I can’t believe it’s already time for another wool to try ! This months breed study is Eider, which I have spun before but it was several years ago and honestly I can’t remember a thing about spinning it. This months color is “What’s up, Buttercup” and I really love the rich yellowy gold. The color really reminds me of sunflowers.
“The wool from German Whiteheaded Mutton is called Eider wool. Eider was originally the name of a sea duck known for its expensive and soft down that can be found in the famously warm and toasty eiderdown blankets. Why it has been applied to wool is something of a mystery, although it would not be surprising to find that naming German Whiteheaded Mutton wool Eider was the brainchild of a shepherd with marketing genius. Certainly, it is easier to say and quite descriptive of the loftiness of Eider wool. Saying “German Whiteheaded Mutton Wool” is quite a mouthful, while “Eider Wool” is short, sweet, and conjures visions of mounds and mounds of light, fluffy wool. In fact, Eider wool is a lovely fluffy wool, although at 37-41 microns it is quite coarse compared to many other wools used for spinning. What makes this wool special is its crimp – while most wools with this micron range can be difficult to spin due to poor crimp, Eider wool has an excellent crimp that holds quite well when spinning. If you are looking for a wonderfully durable wool for outerwear, blankets, or handwoven rugs, Eider wool is the wool for you.” — Northwest Yarns, Know Your Fiber
I’m looking forward to spinning this wool and hoping that I achieve at least 100 yards of chain plied yarn when finished.
For those of you who spin, have you ever spun Eider before ?
I’m so excited to share two finishes today, both of which are finished handspun projects. I have really been enjoying spinning these last couple of weeks. The simple motion of passing fiber through my hands to the bobbin provides a peaceful time for contemplation and meditation. I try to spin for a least 15 minutes but often spin up to an hour or more, which helps me with consistency. I can relate to what Kate Larson says below. Much like knitting, spinning provides that quiet time needed to find peace and to keep me grounded.
Mindfulness is a word oft used in our modern day-to-day lives. To me, cultivating mindfulness is simply learning to be more present and aware. Many spinners take up a spindle or wheel as a source of quiet and peace in a busy life.
Kate Larson, Spin-Off Magazine, October 2017
I plied my March Breed Study the first of this week and was a bit disappointed to only achieve 75 yards of 3-ply light worsted but still pleased how it turned out. The Radnor fiber was new to me for spinning and while I enjoyed spinning it, it wasn’t as soft as other wools I’ve spun in the past but I will say that spinning it was a breeze. For this project I spun woolen (long draw) and finished up by chain plying. When I hung it up to dry, there was absolutely no twist in my finished handspun, which made me so very happy!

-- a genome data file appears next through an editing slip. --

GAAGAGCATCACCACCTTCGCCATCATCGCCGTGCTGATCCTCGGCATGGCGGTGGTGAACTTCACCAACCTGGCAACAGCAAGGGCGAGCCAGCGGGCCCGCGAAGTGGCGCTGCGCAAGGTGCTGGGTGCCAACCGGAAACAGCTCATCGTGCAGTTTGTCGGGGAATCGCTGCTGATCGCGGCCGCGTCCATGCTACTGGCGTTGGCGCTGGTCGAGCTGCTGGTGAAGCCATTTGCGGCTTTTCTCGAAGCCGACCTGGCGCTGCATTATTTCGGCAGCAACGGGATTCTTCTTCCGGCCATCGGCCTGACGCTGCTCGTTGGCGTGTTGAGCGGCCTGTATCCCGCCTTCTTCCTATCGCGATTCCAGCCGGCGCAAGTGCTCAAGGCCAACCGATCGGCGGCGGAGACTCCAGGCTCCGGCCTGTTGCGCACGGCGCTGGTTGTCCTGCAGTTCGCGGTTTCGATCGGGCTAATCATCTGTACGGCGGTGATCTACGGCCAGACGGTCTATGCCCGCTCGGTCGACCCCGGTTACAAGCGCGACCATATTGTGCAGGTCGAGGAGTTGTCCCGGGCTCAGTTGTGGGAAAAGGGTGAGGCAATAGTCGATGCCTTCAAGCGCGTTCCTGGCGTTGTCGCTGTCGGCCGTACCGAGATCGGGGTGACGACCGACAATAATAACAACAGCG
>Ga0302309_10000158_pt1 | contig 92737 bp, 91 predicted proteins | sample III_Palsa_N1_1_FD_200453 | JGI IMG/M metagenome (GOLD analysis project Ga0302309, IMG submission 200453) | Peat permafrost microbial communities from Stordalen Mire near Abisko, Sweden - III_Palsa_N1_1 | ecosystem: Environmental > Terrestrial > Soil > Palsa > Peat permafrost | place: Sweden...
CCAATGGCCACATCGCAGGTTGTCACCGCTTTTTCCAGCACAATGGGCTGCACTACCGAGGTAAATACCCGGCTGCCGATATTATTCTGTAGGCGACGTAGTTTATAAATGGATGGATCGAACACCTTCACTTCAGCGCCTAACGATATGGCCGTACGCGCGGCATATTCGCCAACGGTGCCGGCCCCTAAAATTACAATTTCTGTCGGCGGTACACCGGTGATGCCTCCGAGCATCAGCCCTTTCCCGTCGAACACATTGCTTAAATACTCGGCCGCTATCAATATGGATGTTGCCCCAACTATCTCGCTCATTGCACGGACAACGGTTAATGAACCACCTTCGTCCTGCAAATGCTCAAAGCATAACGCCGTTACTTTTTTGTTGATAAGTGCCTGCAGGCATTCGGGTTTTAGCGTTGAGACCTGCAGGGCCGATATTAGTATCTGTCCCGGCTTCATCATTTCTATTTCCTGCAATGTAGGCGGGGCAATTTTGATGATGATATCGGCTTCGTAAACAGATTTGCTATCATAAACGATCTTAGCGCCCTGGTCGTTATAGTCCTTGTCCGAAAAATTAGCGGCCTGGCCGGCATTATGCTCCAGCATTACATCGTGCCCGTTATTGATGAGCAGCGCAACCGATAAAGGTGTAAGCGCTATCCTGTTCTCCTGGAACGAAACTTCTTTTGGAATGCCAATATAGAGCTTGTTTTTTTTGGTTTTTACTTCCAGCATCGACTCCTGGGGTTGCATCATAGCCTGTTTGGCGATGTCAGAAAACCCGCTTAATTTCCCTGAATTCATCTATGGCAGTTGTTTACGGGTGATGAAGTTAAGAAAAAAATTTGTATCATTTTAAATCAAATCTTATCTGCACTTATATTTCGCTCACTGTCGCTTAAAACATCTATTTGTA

For this completed handspun skein of yarn I achieved 355 yards of 2-ply fingering weight yarn. My goal was 375 yards and not to upset that I’m just 20 yards underneath my goal. I have a little bit of fiber left on one bobbin that I plan to chain ply and use for weaving or some small knitting project.
It’s been a while since I’ve taken my wheel outside to spin, and when I do Cody always likes to join me and keep watch. Seeing this photo has made me realize I need to start spinning outdoors again, especially since the mornings are not quite as chilly and the early afternoons are just perfect. Hummingbirds and Cactus Wrens often visit me when I spin outdoors, especially if I’m spinning bright colors, they seem very curious and just want to see what I’m doing then off they go.
It’s suppose to be 85° today so I might take my wheel outside today on my lunch hour and enjoy a bit of spinning on the patio.
“I know that spinning sets me in a trance; it soothes me and charges my batteries at the same time. When times are tough I sit down to spin during the news-broadcasts, with therapeutic results.”
After almost a month, I finally finished up my February Breed Study and skeined my lovely finished 3-ply Shetland! I ended up with 82 yards of light worsted weight yarn and absolutely love the color… such a rich red.
I haven’t really been doing too much in the crafting realm these days, but I am working on the mate to my sock, which I hope to have finished soon. I also started my little sheep embroidery, which I am absolutely loving and having fun with making it my own. I have no idea how this will turn out, but once finished I plan to keep it in the hoop and hang it up on my wall.
Our garden is beginning to grow and we have the first signs of tomatoes!! This particular plant is a Husky Red Cherry tomato, which forms a long cluster. I can’t wait to see what they taste like. I have also been drying lots of rosemary, dill, oregano and mint, and our house has smelled wonderful. My husband said our kitchen smelled like an Italian kitchen when I was drying the oregano, and it really did.
I have also been busy drying calendula flowers for creating salves. This weekend I will be making my first official calendula salve with beeswax, I’m excited!
As you all know I haven’t truly blogged in about two weeks and my apologies but with a change in my work schedule and just plain life itself, I haven’t had much extra time to devote to being online. Now that I have more of a routine in place, I will be more consistent with blogging and thank you all for being patient with me.